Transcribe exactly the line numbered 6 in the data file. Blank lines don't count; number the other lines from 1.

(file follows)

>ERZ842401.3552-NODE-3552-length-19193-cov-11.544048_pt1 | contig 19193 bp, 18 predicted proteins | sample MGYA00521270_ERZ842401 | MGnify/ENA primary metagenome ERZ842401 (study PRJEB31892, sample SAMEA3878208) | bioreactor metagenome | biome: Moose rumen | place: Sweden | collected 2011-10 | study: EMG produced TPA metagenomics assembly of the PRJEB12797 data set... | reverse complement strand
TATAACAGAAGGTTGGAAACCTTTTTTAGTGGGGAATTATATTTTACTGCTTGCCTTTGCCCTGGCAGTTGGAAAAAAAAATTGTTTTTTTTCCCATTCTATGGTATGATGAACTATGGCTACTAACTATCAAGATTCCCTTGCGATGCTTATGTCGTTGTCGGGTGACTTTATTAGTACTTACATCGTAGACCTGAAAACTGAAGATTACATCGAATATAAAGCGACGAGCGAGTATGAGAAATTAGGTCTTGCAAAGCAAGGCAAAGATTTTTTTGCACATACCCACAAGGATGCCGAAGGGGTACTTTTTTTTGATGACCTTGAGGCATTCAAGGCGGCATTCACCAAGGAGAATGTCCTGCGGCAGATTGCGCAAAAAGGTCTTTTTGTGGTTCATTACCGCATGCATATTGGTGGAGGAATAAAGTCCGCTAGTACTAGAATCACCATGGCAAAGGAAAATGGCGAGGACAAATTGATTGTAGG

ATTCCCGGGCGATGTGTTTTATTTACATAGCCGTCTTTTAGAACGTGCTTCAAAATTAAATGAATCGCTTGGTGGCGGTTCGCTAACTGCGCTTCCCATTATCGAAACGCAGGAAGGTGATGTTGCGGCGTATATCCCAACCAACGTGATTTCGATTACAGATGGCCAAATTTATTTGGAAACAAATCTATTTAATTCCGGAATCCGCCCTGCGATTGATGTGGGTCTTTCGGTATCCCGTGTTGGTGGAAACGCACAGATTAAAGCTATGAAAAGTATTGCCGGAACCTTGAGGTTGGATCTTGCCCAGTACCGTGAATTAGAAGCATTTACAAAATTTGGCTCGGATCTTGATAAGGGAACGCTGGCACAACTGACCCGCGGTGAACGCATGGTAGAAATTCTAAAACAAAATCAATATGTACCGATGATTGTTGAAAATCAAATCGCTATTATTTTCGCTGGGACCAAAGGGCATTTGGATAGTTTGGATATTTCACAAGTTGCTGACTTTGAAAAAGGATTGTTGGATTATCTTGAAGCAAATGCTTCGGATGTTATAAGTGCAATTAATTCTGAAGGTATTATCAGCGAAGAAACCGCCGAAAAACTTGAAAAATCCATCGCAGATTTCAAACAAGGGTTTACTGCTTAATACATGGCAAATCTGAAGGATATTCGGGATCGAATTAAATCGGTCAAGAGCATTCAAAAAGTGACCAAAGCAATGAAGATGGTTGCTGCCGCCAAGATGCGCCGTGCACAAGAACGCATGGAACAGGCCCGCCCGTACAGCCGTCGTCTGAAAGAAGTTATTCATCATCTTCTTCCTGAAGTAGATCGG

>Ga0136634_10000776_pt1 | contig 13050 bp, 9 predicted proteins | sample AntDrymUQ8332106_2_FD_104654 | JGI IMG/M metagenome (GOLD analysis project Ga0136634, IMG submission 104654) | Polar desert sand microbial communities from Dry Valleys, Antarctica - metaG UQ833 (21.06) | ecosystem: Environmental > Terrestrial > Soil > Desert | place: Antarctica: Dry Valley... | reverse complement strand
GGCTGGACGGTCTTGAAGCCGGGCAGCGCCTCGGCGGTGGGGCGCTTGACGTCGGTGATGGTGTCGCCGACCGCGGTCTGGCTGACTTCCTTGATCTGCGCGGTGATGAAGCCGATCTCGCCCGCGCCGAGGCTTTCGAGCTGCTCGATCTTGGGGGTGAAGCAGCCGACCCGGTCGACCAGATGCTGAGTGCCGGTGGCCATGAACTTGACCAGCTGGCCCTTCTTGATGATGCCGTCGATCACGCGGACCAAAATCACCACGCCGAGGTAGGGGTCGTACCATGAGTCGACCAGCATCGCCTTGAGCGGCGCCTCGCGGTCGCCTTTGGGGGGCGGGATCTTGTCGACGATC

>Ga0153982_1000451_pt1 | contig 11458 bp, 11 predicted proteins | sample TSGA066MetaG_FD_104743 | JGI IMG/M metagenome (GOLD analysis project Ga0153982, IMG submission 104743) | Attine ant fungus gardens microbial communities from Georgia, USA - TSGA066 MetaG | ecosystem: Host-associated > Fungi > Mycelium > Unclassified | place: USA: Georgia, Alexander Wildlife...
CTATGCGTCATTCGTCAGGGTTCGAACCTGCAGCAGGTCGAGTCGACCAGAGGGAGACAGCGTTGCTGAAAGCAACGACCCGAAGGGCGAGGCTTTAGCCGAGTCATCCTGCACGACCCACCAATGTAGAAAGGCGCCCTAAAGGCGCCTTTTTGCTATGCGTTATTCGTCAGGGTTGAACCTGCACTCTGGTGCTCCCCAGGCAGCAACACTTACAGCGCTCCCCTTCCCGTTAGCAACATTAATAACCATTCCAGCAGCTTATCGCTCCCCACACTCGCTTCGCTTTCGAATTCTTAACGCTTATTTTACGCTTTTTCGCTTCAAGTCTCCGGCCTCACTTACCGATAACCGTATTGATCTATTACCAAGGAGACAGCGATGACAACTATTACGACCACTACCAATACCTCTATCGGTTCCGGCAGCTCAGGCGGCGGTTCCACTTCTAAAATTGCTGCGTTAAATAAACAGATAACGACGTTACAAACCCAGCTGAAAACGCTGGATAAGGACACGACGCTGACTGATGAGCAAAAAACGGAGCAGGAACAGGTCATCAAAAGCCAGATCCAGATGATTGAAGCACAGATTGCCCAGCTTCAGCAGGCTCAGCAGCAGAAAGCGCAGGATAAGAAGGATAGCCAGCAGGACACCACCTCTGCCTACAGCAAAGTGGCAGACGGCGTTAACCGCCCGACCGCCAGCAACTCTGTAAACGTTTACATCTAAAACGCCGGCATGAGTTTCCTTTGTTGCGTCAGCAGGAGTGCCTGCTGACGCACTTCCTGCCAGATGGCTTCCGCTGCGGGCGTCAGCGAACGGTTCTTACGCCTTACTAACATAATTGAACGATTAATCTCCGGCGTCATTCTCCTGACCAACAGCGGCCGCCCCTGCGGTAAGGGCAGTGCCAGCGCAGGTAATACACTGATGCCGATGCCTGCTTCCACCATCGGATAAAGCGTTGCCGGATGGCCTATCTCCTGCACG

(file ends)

>Ga0153982_1000451_pt1 | contig 11458 bp, 11 predicted proteins | sample TSGA066MetaG_FD_104743 | JGI IMG/M metagenome (GOLD analysis project Ga0153982, IMG submission 104743) | Attine ant fungus gardens microbial communities from Georgia, USA - TSGA066 MetaG | ecosystem: Host-associated > Fungi > Mycelium > Unclassified | place: USA: Georgia, Alexander Wildlife...